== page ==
2. Ask for rain checks and price matching. Some stores like Walmart will price match if you bring in a local competitor’s weekly ad. If you already do most of your shopping at Walmart or another price-matching store, then plan on price matching some groceries while you’re there too (or perhaps you’ll find that their regular price is cheaper than the competitor’s sale). Ask your store’s customer service desk for more details. Also, most stores issue rain checks when they have sold out of an item. If you arrive a little late into a really hot sale, chances are the shelves might be bare or not re-stocked by the end of the week. Don’t be sad that everyone got there before you did; just go up to your customer service desk and ask for a rain check. In my experience you can request multiple quantities of a sale item on your rain check, depending on the store. That way you can stock up and still get the great price even after the sale has ended. See your store’s customer service desk for more details.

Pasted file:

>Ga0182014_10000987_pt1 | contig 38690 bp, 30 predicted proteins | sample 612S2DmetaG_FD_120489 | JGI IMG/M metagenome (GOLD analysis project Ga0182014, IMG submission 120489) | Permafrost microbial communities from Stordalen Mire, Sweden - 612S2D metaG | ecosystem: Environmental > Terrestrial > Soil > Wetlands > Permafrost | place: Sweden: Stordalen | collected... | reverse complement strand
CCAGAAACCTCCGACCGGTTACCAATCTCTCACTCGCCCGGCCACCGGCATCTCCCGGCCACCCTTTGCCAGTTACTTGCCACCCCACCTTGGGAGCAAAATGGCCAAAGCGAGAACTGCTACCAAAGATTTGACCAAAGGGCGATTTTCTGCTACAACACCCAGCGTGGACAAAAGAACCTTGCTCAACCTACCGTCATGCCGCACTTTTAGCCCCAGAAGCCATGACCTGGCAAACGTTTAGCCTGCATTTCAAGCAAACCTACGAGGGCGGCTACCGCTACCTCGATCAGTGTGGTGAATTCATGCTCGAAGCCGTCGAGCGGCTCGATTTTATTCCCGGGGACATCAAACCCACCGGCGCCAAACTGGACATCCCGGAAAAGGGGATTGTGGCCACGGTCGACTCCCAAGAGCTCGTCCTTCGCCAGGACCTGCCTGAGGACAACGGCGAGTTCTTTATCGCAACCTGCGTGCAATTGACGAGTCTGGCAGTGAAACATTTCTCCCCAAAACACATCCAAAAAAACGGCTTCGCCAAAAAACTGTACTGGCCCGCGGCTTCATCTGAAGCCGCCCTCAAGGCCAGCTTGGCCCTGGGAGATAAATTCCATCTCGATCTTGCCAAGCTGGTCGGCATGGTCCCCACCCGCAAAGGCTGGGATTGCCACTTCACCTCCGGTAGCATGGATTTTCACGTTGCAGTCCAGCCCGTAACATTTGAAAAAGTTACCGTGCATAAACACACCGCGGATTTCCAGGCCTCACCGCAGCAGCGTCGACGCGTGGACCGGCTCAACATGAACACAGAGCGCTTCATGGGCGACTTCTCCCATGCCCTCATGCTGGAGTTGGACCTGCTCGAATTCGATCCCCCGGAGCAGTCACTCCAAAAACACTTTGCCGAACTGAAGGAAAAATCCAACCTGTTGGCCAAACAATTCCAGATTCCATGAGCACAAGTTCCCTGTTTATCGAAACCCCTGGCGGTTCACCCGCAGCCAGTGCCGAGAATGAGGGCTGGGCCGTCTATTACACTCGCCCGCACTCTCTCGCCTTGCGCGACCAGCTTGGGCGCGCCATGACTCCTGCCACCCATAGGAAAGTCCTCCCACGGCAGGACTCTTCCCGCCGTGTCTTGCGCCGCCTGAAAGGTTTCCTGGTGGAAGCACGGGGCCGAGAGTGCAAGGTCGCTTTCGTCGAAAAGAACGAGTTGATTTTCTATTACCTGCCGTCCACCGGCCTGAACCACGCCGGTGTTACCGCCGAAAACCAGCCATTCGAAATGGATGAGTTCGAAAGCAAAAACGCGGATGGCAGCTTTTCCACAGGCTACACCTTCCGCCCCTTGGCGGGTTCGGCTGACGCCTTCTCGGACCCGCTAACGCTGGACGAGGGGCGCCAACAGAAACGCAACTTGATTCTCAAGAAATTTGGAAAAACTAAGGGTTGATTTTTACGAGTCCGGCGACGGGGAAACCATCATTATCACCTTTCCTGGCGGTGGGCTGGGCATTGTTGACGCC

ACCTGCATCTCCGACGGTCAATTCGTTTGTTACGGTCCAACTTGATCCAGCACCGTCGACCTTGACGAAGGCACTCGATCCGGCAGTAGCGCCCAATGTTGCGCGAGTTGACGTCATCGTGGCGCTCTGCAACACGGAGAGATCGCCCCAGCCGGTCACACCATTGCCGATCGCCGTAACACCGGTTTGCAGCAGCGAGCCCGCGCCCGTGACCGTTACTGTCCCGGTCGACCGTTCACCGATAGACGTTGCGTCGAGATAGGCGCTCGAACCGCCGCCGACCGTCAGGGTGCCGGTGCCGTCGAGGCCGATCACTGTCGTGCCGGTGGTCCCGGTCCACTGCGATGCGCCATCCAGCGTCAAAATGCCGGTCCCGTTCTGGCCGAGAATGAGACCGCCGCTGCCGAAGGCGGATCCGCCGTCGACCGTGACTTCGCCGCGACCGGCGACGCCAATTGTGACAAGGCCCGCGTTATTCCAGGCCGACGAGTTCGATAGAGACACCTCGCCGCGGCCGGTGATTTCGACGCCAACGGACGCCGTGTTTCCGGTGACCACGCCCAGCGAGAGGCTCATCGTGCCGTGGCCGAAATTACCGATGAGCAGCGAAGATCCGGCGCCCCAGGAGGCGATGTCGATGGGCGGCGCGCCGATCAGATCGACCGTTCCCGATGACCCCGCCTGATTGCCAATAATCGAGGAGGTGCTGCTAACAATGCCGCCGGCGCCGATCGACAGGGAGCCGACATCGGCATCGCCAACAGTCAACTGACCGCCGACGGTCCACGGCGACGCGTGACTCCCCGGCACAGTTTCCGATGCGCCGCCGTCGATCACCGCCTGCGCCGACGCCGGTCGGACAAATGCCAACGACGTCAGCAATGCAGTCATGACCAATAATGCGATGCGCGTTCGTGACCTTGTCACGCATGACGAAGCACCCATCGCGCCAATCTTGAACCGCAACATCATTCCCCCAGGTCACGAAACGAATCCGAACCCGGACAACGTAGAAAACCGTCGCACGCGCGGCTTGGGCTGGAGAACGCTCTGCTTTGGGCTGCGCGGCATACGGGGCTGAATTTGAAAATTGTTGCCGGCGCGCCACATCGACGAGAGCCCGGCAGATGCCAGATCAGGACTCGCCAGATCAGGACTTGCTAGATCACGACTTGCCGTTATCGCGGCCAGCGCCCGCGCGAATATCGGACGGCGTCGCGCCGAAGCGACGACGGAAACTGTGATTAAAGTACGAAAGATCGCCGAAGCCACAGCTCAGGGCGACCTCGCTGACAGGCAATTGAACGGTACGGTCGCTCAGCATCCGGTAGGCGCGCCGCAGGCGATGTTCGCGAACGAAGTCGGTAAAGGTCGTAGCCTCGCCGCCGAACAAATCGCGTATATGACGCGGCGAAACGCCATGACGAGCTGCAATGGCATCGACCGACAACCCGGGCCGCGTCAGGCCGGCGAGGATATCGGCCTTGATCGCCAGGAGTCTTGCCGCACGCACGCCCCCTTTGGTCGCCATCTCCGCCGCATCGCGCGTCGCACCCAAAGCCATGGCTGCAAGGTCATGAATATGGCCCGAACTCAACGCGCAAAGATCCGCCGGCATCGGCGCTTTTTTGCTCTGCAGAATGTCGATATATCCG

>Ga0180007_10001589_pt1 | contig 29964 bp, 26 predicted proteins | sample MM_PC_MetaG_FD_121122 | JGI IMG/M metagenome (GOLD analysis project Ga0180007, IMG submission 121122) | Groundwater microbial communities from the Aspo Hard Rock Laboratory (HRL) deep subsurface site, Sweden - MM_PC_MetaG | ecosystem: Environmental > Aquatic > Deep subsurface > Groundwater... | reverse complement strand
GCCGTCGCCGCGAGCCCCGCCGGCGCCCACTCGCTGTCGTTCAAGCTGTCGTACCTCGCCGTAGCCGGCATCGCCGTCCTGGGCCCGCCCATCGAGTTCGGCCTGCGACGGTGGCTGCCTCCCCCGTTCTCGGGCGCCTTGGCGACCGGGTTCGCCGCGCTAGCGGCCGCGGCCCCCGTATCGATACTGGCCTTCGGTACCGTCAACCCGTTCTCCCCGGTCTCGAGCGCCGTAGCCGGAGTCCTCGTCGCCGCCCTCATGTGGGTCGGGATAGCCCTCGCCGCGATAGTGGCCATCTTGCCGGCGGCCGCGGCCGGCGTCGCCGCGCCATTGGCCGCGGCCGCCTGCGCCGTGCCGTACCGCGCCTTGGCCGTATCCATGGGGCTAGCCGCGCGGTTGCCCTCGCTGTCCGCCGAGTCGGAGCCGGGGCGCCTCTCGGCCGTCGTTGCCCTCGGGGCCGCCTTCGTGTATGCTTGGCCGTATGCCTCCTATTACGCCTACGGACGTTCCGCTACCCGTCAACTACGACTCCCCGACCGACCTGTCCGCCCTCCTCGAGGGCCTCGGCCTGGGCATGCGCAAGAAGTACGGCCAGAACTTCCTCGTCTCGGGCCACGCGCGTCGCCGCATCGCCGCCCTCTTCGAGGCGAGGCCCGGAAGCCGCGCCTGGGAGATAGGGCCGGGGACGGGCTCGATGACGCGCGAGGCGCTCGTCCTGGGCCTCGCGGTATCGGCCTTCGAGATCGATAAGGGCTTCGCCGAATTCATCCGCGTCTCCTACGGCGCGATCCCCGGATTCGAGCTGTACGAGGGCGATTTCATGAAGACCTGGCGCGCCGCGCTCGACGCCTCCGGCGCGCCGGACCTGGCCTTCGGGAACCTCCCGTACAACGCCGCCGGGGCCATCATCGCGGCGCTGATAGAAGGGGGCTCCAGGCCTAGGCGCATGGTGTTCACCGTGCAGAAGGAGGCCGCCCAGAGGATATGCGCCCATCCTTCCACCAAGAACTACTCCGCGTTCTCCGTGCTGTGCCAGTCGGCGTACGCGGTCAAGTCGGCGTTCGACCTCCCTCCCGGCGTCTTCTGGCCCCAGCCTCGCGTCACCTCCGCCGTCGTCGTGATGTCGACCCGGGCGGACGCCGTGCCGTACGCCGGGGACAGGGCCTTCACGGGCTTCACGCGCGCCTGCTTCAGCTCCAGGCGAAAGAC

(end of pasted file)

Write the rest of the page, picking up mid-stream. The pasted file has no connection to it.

3. Stop by your store in the late evening near closing to buy bakery items on the cheap (if your store has a bakery department). Often items are not their freshest in the late evening, but still “good enough”. If I see a loaf of French or Italian bread in the evening that I think the store will have a hard time selling, I will ask the manager if he or she can give me a discount on it. I figure it is better for them to make a discounted sale on that item, then have it go in the dumpster the next morning and not generate any revenue for the store. Recently I was given over a 75% discount on a loaf of bread late one evening and used it the next day for slow-cooker Italian Beef Sandwiches (Chicago-style, my hubby’s favorite!). Since the bread gets soggy from the beef anyway, the not-the-freshest-yet-good-enough-bread worked fine for me! I want to encourage you to not be afraid to ask for a discount! I admit, I used to be too timid (or perhaps proud?) to ask in the past, but now I have no problem (frugality has made me more bold at the grocery store I suppose!).